Friday, March 02, 2007

The Gospel According to Sudoku

What is it with the clergy and Doonesbury? If you scroll down Septuagent’s entries for February you will find several posts including Doonesbury strips. A couple of weeks ago I heard a homily based on another strip in the Iraq war series where the Iraqi soldier tells his American military partner he cannot capture a Sunni suspect alive, because he is sworn to vengeance for the killing of one of his family members. “What? When did this happen?” asks the American. The reply: “1387.” I don’t have to tell you the moral of that homily.

I was struck lately by a message from a recent hobby if mine: Sudoku. I had never tried one—I‘m a crossword puzzle gal—until my sister in law was here from England this summer. She got me hooked. I am dreadful at them, but I find them strangely calming, even in the face of my inability to solve anything more than a simple puzzle. Logic was never a strong point of mine, and even more disturbing are the incidents where I find the right place for a number and put it in the wrong column. The ophthalmologist tells me there is nothing wrong with my eyes, so it must be plain carelessness.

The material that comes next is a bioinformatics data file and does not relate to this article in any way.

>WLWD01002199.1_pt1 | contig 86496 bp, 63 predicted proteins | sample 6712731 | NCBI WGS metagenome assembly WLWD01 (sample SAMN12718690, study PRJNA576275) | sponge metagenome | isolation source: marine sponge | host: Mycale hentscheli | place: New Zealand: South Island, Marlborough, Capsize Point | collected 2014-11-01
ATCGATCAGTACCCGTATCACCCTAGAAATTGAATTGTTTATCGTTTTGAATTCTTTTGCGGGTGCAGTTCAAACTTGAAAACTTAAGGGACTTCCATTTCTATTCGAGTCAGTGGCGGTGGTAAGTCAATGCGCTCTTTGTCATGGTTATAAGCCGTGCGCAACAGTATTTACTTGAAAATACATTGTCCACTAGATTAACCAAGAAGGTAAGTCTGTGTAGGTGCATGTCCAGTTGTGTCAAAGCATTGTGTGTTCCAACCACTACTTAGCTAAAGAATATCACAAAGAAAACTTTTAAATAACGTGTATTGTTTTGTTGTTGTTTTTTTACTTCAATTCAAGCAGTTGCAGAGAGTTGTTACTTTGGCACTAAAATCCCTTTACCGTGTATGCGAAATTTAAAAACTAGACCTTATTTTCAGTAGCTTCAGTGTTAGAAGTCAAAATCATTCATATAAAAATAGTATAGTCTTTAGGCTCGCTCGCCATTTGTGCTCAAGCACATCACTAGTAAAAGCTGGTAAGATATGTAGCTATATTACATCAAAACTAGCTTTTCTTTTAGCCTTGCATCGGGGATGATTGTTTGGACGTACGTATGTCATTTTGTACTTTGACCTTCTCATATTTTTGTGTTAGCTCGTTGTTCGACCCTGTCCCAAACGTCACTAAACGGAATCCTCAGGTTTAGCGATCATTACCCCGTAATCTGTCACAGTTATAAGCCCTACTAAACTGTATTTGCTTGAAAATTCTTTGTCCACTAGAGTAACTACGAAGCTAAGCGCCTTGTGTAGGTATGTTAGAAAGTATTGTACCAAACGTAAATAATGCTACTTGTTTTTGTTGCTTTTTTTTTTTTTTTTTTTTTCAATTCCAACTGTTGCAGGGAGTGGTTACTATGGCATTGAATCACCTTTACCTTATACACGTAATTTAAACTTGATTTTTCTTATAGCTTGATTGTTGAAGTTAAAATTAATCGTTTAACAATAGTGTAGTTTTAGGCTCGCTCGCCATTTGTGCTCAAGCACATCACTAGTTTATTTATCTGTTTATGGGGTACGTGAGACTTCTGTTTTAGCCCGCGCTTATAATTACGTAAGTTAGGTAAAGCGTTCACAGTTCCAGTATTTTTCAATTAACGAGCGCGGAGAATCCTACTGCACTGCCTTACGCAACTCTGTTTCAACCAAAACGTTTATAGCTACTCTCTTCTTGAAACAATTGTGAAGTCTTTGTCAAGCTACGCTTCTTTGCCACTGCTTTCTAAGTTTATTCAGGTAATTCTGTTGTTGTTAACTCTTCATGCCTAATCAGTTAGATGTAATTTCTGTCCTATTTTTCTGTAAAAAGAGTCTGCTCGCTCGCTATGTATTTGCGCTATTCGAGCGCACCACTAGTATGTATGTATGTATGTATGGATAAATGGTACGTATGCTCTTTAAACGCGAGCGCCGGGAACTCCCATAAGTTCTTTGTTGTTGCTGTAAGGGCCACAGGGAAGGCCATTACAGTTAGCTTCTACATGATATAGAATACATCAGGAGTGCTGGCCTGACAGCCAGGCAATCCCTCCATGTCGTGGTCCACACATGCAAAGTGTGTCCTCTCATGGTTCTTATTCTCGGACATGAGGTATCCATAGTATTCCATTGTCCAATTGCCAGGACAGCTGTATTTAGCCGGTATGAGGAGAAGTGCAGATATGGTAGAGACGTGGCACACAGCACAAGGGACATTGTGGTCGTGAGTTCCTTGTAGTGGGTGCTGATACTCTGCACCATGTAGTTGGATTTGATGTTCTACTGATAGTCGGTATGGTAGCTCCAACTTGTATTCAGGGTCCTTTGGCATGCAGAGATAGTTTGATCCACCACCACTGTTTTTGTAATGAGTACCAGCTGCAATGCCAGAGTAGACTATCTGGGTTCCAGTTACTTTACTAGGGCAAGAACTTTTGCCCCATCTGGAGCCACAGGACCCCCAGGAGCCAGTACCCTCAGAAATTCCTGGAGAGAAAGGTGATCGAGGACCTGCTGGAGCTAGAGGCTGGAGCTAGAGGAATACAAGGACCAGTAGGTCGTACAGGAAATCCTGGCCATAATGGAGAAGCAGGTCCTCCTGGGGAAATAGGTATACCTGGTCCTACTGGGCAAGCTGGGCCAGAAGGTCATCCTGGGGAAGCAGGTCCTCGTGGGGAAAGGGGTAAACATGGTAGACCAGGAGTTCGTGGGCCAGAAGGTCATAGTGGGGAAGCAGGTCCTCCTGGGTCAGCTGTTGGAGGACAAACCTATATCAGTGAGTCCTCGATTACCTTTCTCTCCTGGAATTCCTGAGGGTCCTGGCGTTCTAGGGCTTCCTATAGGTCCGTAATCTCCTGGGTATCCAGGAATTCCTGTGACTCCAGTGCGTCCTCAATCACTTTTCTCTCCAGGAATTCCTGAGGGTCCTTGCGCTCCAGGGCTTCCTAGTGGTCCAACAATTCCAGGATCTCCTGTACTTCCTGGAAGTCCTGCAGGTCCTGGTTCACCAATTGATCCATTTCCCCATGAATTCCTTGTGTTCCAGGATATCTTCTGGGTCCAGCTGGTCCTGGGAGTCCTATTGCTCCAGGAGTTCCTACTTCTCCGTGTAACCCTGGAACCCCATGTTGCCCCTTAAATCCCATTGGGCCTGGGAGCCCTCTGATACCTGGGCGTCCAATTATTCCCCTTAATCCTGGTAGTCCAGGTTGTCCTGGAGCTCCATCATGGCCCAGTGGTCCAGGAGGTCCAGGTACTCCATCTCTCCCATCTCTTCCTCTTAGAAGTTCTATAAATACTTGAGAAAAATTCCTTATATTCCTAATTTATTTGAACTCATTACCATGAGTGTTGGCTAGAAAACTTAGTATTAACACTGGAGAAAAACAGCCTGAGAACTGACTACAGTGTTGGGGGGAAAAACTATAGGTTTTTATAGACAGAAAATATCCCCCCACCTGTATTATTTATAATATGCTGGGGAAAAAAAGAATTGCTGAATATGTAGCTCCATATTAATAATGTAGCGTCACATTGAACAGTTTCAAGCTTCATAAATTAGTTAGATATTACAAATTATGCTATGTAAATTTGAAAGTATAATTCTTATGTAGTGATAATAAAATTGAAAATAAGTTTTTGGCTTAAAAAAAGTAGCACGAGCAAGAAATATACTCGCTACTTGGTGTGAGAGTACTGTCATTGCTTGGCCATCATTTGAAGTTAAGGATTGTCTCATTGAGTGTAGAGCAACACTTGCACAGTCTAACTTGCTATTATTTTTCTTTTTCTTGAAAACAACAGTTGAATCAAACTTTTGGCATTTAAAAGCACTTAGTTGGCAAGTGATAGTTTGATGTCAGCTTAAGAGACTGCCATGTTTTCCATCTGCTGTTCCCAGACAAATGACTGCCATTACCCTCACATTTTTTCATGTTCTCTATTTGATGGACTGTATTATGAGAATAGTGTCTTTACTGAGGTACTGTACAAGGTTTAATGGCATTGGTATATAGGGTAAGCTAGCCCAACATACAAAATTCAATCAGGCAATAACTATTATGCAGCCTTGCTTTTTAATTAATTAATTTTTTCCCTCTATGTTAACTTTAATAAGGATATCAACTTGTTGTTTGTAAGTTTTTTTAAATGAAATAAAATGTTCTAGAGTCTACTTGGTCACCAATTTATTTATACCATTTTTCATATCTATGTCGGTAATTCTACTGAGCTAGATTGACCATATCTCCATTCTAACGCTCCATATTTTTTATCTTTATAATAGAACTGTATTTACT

When we were in Chicago, Ernie’s sister saw me wrestling with a puzzle and I tried to explain them to her. She’s a good bridge player and was soon using her thinking-ahead skills on a puzzle. At one point it was obvious she had made an error and her solution was to go back and erase the last number she had entered. I explained it wouldn’t work. I don’t think she believed me.

Last week I was working on a puzzle and realized that something had gone irretrievably wrong. When I am stuck, I usually don’t look at the solutions to the puzzle, but this time I did. What was amazing was that I must have made a mistake right at the beginning. I had managed to get half way through with just about every number in the wrong place and, in spite of the compounding of errors, it had all worked, until suddenly I came to a grinding halt.

Tangled web, indeed. Figure out the message there.

1 comment:

Anonymous said...

Septuagent says that he does not know what it is with the clergy and Doonesbury. He was taken with this particular series because ere long he and Mrs. Septuagent will be at the stage of life there described.
They have had to officiate, over the last 20 years, with three elderly ladies, their declining years, their funerals, and their Wills and all the rest of it. So, to Septuagent, it all seemed very relevant, and he is aware that there are many older bloggers out there who might not, in the normal course of events, see Doonesbury on a regular basis.

It will be interesting (to Septuagent at least) to see if Trudeau resurrects this story at some future date, as is often his wont.